Monday, Feb. 16, 2009

The Curious Case of Benjamin Button

It received 13 nominations and is the only Best Picture finalist this year to have earned more than $100 million domestic ($123 million so far). That's a respectable gross for a tough-sell epic with a star (Brad Pitt) whom fans are more eager to see on Access Hollywood than in a movie theater. Benjamin Button is also the kind of movie — grand, popular, multi-generational, nobly sentimental — that used to sweep the Oscars. Many would say it's exactly like the Oscar winner of 1995, Forrest Gump, which was written by the same guy, Eric Roth. ("If you see only one version of Forrest Gump this year," intoned the announcer in a viral parody of the film, "make it The Curious Case of Benjamin Button. It's exactly like Gump, except no AIDS." Yet the Button man from New Orleans might have been the one to beat this year, if the kid from Mumbai hadn't shown up and seized moviegoers' hearts. Which proves that movies, like politics, aren't always predictable. Benjamin B. is Hillary to Slumdog's Obama. Odds of winning: 10 to 1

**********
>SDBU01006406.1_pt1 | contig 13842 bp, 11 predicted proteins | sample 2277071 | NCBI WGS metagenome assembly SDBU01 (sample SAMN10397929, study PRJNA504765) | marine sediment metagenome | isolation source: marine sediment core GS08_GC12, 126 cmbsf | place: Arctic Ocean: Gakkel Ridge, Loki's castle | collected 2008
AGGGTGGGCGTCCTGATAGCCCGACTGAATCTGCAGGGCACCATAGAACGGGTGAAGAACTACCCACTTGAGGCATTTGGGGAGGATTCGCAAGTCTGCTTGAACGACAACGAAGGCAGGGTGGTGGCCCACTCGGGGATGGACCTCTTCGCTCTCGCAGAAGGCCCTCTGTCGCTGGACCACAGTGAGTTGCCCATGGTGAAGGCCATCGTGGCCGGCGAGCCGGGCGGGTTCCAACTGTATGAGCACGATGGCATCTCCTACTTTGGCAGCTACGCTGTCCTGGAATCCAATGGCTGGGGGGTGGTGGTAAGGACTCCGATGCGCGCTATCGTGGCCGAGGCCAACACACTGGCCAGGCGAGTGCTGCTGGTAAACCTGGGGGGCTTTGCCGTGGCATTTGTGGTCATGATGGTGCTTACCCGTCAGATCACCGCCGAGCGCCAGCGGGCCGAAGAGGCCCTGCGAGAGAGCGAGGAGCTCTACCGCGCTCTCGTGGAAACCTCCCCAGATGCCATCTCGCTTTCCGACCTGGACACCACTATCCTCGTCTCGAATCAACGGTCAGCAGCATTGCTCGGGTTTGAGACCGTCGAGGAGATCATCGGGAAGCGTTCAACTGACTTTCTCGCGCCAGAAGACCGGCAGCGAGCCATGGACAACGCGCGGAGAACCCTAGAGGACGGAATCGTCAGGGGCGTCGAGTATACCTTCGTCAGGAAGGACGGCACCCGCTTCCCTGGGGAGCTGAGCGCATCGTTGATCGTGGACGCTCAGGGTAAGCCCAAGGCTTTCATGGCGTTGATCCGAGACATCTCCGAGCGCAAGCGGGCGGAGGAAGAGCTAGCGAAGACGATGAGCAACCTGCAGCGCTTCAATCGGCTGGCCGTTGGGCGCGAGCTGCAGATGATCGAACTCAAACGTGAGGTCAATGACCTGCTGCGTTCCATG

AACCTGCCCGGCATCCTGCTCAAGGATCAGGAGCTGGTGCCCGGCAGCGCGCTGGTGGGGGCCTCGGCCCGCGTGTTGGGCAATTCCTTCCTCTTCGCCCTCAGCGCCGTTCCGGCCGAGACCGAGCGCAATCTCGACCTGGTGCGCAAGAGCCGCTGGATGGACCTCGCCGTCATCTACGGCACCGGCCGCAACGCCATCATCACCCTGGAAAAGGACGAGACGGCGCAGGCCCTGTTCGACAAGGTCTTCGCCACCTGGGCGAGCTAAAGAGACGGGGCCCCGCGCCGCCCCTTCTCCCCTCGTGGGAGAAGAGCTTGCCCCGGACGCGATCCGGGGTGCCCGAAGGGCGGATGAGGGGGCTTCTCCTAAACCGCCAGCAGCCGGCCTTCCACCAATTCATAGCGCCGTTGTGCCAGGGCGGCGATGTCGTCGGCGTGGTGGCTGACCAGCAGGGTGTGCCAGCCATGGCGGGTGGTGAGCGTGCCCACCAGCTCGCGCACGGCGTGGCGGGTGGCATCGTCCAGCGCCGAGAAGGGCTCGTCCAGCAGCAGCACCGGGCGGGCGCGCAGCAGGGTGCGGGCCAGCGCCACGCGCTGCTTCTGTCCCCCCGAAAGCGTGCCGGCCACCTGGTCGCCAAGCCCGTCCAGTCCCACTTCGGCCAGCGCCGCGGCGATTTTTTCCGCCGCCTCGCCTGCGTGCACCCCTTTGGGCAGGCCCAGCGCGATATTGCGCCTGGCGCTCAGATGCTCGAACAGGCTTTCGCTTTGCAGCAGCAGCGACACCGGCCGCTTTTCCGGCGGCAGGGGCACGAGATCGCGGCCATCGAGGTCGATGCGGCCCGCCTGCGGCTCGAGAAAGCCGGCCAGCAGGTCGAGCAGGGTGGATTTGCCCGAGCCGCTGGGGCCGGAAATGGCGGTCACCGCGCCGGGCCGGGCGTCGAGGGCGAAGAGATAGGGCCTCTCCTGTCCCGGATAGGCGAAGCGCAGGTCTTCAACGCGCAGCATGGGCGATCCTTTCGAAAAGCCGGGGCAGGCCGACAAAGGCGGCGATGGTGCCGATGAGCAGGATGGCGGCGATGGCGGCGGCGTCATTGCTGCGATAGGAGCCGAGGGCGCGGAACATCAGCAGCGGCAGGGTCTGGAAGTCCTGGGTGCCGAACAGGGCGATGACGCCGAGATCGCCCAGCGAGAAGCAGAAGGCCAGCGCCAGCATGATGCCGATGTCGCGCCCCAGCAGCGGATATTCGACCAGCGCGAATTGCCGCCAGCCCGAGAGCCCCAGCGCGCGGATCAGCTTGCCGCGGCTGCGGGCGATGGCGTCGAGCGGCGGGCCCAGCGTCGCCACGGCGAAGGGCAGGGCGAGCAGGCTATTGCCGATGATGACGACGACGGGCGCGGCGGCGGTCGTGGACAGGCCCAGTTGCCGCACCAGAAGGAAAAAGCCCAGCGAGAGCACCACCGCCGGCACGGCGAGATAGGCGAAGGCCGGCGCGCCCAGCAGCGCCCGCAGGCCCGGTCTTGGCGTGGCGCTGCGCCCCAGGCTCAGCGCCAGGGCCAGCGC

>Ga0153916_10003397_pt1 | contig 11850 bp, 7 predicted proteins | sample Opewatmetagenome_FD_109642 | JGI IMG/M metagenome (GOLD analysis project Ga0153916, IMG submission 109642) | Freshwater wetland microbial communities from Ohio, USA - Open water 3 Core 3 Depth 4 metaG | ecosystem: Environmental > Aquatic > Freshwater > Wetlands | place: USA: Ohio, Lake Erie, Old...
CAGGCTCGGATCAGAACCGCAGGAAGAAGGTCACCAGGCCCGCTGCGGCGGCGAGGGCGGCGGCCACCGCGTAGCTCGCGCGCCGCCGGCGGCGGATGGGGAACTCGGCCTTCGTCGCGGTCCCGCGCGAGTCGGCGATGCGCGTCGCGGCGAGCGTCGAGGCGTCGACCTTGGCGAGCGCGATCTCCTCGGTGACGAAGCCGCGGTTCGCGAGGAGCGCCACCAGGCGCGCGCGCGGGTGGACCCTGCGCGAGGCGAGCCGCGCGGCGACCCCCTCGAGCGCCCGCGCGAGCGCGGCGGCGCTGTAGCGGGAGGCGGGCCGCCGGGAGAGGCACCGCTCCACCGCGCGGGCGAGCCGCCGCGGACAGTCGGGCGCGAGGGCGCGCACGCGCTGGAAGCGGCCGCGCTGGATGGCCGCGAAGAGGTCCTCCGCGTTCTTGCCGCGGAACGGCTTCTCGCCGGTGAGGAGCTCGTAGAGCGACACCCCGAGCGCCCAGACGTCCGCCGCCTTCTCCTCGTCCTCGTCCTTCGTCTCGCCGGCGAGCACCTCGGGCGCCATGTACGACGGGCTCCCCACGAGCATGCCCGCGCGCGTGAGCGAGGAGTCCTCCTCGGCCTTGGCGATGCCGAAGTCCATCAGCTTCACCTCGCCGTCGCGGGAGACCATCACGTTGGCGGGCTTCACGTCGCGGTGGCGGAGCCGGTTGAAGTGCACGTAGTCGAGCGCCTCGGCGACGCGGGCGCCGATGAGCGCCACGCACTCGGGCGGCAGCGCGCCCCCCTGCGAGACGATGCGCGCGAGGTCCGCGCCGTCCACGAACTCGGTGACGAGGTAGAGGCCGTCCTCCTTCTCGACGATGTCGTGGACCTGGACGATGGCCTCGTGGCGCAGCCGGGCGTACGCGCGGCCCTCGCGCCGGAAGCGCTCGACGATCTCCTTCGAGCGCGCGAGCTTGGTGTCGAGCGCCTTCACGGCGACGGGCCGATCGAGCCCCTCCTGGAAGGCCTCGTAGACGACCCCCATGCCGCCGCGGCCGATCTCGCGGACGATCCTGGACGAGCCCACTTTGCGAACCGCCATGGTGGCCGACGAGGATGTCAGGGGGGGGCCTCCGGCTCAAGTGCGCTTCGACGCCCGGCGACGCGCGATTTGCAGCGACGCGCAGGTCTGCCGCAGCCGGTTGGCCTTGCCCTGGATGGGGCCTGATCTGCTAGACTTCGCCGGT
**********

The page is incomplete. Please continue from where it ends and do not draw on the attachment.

Director: David Fincher

An impossible project, on a huge budget ($150 million), with no inherent suspense: a man is born old, gets younger, dies. Somehow Fincher, mostly associated with slick, grisly thrillers like Se7en and Zodiac, pulled it off. Directors know how hard it is to execute this sort of juggling act; Slumdog's Danny Boyle, for one, has expressed unbounded admiration for Fincher's work. Remember, too, that Hollywood is no slave to the auteur theory: four times in the past 10 years, Best Picture and Best Direction have gone to different films. But I don't think that'll happen this year. Slumdog should take both categories. The Academy will award a film it loves over one it admires. Odds of winning: 5 to 1

See TIME's top 10 films of 2008